Southern California -- this just in

« Previous Post | L.A. NOW Home | Next Post »

In wake of fifth-grader's suicide, L.A. County supervisors may ask for outside audit of child services

July 28, 2010 |  7:30 am

Los Angeles County supervisors took steps Tuesday to hire an independent auditing firm to conduct a sweeping review of the troubled Department of Children and Family Services.

The proposed review, set for a vote at next week’s Board of Supervisors meeting, follows a report Sunday in The Times about the suicide of Montebello fifth-grader Jorge Tarin. The 11-year-old hanged himself in his mother's room June 8,  just hours after a social worker was sent to the home to determine whether Jorge's threats of suicide at school that day were serious. The social worker left without him.

“Recent tragedies are the failure of a coordinated protocol of county departments who come into contact with abused and neglected children and their families,”  said Supervisor Mike Antonovich, who introduced the proposal with Supervisor Don Knabe.

Jorge's death marks the most recent example of communication breakdowns in the department tied to child fatalities. The department has only 400 wireless cards for some 2,400 tablet computers purchased in 2007 for use in the field. The social worker sent to Jorge's home had no way to connect remotely to department case files that might have filled in crucial details.

Under the proposed review, auditors would evaluate the department’s management structure, looking specifically at breakdowns in accountability. In addition, the proposal calls for an evaluation of the effectiveness of Director Trish Ploehn’s reforms in the child abuse investigation process. 

In addition, the audit would look at ways to better share information among agencies such as the Health Services, Public Health, Mental Health and Public Social Services.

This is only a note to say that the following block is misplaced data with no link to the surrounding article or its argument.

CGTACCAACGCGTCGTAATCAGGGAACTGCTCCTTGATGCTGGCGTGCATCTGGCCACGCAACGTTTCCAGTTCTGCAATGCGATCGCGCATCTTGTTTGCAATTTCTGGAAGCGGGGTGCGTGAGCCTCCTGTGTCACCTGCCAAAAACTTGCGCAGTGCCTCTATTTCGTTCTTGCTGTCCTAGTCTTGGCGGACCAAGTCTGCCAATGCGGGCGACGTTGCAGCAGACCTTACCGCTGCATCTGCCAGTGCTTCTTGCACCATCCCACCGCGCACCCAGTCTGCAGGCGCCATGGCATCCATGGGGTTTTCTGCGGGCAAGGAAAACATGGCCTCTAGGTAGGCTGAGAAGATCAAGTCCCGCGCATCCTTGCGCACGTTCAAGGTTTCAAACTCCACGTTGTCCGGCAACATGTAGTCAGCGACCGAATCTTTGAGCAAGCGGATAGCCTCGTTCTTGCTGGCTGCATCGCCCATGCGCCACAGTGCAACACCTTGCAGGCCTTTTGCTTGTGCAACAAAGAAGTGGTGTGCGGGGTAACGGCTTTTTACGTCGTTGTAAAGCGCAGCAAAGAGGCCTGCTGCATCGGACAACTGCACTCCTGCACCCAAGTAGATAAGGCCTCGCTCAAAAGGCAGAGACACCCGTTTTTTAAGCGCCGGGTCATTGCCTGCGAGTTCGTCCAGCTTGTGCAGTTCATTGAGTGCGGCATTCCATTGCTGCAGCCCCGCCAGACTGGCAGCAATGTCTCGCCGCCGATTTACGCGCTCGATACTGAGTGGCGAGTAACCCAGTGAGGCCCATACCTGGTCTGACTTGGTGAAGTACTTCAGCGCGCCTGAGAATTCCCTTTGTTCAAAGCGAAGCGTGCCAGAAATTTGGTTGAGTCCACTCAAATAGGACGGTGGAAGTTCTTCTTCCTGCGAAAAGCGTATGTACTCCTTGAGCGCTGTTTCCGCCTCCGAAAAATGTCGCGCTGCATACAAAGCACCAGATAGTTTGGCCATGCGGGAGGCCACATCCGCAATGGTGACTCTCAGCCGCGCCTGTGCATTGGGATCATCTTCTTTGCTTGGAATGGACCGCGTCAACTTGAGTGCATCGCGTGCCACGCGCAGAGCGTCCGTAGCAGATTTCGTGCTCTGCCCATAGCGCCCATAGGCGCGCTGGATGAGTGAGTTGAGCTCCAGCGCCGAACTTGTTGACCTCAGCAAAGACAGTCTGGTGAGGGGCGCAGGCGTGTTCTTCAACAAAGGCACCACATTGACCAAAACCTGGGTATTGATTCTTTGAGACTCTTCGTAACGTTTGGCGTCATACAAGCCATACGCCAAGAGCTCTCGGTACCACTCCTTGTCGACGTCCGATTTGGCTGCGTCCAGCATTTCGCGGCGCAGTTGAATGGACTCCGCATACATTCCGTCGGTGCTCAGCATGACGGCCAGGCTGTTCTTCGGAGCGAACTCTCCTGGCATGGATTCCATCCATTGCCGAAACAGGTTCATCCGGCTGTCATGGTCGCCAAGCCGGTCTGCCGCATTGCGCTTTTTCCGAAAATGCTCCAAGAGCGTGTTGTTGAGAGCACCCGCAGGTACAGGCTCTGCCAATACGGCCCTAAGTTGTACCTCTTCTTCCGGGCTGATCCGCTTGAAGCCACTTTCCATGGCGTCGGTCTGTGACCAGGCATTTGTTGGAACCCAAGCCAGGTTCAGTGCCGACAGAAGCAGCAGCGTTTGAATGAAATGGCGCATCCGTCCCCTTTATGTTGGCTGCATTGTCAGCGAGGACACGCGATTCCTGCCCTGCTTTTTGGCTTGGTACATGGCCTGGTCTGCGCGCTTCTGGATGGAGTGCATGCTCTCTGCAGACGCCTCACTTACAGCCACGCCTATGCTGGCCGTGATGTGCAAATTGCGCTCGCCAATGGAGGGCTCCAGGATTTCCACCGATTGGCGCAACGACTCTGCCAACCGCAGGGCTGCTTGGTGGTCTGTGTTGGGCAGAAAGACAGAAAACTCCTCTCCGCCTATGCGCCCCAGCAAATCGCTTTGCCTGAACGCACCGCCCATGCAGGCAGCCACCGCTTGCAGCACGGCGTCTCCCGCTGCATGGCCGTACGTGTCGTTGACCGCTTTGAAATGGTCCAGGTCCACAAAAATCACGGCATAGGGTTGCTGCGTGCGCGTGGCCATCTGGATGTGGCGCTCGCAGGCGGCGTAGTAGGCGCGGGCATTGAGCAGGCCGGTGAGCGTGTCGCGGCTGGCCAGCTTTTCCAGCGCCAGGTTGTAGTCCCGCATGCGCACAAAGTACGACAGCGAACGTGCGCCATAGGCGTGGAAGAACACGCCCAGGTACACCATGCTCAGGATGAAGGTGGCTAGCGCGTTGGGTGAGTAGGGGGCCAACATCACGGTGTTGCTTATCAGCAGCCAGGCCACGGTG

The current system, known as the Family and Children Index, has repeatedly proved inadequate, with much of the information unavailable, requiring social workers in the field to call agencies for additional information. Officials have been pursuing state legislation to loosen legal restrictions on the flow of information.

In Jorge's case, the social worker checked the index, got an indication of a problem and then did not immediately hear back from the agency or agencies that made that report, according to records reviewed by The Times.

“There is no speedy and accurate method for a child abuse investigator to access key criminal, mental health, school and medical information,” said Supervisor Mark Ridley-Thomas. “Many in the county system seem either unable or unwilling to accept that the system is broken. Social workers and others who would rely on the system, however, have long said it is useless."

Ridley-Thomas said that despite a "real-world rejection" of the Family and Children Index, "we continue to put forth Band-Aid proposals in hopes these incremental changes will produce something useful."

He expressed support for an outside audit, indicating that the motion will likely have the support of a board majority next week.

-- Garrett Therolf at the Los Angeles County Hall of Administration

Read Therolf's full report on Jorge Tarin's case: Boy's suicide reveals continued problems with L.A. County social services